The Fear of God

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AllMusic Review by Phil Freeman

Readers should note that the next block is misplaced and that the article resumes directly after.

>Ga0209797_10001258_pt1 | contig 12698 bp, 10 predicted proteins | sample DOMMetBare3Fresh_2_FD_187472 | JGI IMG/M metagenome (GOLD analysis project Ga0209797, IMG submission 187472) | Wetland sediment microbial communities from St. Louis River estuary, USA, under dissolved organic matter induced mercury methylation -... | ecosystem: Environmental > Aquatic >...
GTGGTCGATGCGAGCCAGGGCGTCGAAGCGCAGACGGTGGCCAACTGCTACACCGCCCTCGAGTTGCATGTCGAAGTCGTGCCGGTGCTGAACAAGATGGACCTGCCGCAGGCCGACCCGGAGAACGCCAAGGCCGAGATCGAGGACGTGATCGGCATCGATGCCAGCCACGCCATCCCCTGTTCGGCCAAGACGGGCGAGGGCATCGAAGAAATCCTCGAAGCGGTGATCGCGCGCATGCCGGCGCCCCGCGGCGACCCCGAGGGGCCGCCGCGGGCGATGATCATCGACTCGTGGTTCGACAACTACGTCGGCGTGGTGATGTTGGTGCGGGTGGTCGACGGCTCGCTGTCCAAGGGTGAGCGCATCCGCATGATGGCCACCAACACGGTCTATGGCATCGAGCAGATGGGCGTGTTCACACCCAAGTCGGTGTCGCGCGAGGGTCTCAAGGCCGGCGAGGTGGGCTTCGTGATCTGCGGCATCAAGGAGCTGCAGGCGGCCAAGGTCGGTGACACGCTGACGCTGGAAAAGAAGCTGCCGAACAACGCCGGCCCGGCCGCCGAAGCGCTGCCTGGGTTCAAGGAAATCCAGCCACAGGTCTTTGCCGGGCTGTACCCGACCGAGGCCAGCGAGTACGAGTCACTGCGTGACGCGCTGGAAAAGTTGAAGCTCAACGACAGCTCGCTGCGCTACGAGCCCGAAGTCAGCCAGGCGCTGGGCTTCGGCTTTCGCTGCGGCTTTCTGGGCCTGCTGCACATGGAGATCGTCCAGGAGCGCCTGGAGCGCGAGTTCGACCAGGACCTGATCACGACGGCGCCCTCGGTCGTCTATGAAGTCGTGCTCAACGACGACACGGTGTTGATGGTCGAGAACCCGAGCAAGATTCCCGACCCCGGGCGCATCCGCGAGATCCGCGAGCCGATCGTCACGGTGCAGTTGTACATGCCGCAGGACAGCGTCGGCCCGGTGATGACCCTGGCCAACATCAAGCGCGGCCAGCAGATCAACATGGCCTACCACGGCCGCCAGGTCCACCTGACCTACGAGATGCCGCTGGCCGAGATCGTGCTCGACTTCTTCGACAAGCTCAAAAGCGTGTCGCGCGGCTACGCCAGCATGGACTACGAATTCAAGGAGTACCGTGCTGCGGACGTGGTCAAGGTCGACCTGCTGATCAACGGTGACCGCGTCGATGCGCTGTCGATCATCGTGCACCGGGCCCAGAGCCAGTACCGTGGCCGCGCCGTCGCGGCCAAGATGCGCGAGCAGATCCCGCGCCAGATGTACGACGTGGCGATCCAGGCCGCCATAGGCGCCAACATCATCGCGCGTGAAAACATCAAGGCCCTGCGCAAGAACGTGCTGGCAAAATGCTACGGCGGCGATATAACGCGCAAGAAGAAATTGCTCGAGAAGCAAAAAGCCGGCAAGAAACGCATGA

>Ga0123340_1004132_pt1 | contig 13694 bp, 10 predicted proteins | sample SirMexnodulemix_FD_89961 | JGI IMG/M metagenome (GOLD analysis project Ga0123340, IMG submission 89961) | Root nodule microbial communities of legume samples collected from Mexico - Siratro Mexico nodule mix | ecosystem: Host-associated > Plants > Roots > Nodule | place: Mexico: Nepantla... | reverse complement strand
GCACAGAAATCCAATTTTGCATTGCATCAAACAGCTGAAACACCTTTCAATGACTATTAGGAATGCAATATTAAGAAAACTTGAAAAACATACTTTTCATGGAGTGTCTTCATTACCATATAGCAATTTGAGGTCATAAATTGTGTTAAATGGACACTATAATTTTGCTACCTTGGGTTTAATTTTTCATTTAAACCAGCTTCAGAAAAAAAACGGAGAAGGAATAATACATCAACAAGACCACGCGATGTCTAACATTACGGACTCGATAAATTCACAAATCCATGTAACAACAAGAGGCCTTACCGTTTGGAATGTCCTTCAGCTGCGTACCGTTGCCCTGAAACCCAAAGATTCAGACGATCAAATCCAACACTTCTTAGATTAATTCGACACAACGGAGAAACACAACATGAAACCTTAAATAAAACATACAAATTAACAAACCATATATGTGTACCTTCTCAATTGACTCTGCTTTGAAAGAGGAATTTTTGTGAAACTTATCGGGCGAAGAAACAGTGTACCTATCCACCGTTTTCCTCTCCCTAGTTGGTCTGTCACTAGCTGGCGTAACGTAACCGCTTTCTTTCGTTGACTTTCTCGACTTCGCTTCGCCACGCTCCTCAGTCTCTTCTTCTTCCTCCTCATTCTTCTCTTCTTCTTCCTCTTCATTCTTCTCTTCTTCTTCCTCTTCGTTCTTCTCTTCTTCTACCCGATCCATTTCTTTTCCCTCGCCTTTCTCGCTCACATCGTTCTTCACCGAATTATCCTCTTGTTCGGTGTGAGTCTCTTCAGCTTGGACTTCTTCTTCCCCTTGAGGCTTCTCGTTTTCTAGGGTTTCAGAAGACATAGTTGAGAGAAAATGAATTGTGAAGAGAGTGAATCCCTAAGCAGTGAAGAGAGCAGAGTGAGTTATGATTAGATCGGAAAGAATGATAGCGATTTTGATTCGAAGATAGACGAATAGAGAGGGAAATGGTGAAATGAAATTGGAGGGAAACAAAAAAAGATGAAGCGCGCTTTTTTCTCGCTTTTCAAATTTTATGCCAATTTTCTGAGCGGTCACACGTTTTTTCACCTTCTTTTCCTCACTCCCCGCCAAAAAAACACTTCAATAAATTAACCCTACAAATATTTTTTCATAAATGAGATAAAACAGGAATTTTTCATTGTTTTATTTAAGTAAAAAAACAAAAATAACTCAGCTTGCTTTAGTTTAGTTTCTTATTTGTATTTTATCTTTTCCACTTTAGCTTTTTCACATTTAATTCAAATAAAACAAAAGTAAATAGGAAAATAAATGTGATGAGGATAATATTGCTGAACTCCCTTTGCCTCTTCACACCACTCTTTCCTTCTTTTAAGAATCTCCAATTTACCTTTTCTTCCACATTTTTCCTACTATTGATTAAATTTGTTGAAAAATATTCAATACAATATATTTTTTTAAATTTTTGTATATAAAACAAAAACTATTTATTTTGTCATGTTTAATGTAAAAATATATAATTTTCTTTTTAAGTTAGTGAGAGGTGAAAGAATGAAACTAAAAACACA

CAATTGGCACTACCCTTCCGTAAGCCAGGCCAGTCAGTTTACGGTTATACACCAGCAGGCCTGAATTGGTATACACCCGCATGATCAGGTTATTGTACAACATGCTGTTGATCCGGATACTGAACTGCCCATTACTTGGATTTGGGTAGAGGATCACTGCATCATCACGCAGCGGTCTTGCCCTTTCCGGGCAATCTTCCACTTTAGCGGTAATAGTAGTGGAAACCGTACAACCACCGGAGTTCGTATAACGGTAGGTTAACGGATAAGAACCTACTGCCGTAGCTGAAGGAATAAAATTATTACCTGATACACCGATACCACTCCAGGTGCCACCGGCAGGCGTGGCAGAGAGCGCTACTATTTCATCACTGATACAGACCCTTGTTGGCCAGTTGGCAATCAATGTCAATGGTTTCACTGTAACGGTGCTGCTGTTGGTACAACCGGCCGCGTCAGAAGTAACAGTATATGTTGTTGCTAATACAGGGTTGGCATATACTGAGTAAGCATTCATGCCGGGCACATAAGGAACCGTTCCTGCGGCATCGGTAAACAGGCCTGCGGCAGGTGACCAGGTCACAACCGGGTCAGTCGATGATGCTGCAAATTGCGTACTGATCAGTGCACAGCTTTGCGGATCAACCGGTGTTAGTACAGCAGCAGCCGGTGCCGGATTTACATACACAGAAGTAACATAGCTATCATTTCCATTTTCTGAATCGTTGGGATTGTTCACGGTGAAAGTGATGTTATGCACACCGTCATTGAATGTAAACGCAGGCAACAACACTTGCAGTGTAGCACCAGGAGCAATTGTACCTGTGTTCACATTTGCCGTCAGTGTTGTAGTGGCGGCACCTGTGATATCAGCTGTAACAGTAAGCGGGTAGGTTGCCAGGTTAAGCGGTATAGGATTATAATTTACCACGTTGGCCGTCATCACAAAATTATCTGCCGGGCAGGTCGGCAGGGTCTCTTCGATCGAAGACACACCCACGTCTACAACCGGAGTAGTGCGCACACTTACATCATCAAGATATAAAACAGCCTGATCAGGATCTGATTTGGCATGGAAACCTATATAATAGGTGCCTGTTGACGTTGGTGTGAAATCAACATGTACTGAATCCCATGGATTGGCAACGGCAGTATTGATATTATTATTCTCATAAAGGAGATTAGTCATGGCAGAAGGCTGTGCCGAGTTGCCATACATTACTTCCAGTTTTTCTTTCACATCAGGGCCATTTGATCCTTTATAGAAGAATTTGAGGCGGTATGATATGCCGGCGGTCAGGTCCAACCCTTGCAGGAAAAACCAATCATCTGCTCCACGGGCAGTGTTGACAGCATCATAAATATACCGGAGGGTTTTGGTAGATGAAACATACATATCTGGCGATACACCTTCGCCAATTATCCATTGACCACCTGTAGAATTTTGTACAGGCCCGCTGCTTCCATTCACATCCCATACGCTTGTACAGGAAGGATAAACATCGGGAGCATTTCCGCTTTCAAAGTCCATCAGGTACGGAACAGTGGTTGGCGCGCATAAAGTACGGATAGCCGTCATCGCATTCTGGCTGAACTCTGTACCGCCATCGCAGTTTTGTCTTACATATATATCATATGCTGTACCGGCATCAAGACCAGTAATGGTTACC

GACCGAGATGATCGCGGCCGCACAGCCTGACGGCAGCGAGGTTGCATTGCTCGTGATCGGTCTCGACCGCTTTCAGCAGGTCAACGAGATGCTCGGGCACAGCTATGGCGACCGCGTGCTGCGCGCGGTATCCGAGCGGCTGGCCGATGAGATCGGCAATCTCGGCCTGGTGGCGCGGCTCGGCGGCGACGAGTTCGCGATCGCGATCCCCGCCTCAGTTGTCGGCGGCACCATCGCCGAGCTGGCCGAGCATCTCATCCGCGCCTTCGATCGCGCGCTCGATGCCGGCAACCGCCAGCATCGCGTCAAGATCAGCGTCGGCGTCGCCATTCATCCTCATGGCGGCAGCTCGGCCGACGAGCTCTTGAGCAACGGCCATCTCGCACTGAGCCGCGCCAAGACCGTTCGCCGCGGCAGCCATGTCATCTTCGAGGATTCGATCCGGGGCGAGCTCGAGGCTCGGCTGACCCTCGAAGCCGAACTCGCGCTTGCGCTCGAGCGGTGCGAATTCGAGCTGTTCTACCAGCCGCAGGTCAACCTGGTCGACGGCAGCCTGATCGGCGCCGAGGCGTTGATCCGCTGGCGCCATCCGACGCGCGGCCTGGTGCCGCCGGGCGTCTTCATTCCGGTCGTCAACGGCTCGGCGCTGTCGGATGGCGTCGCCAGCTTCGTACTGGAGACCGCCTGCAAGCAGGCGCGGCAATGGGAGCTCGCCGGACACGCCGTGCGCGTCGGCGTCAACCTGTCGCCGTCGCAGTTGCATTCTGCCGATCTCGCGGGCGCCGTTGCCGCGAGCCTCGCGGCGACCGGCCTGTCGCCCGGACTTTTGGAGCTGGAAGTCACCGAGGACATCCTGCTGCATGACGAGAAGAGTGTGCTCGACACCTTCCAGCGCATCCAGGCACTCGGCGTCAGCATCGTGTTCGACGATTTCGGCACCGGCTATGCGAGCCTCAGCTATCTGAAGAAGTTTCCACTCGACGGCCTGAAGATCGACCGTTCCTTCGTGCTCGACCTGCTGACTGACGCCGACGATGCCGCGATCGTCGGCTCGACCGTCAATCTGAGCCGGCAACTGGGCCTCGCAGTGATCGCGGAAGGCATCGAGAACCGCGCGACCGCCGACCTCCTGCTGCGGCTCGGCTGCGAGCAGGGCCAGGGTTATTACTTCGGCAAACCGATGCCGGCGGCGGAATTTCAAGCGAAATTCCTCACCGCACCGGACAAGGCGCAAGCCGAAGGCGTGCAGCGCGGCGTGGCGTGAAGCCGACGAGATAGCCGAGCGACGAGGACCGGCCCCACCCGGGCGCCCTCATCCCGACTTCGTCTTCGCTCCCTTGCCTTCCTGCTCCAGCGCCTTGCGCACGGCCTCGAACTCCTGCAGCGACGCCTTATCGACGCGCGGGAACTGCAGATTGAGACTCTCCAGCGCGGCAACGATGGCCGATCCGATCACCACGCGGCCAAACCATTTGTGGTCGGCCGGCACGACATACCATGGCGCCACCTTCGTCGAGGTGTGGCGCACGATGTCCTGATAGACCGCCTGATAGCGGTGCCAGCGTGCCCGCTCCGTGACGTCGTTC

Is it ironic or overly earnest for a Georgia-based Christian metalcore band to release an album called The Fear of God? When it's as good as this one, it hardly matters. They've moved past the breakdowns and shrieking that characterize their original genre and become a much more interesting band, throwing analog synths and treated vocals and guitar solos played with genuine skill (as opposed to a bunch of rehashed arpeggios) at the listener willy-nilly. But here's the thing: as they're knocking off With Teeth-era Nine Inch Nails, they're also remembering the importance of actually writing songs. "Out of My Mind" starts with a riff AC/DC would quite happily steal, before the keyboards come in and it all starts to sound like an attempt to recapture the magic of 1982 new wave pop. These guys are witty, creative, and frequently surprising. All of these are good things. The Fear of God is one of those albums that's destined to blindside both the mosh-pit mob and sophisticated adult fans of heavy/hard music who don't expect anything worthwhile to come from a band with members under 30. A few clunkers aside (most notably "Shepherd, No Sheep"), this is a very strong album of adventurous but radio-friendly rock.

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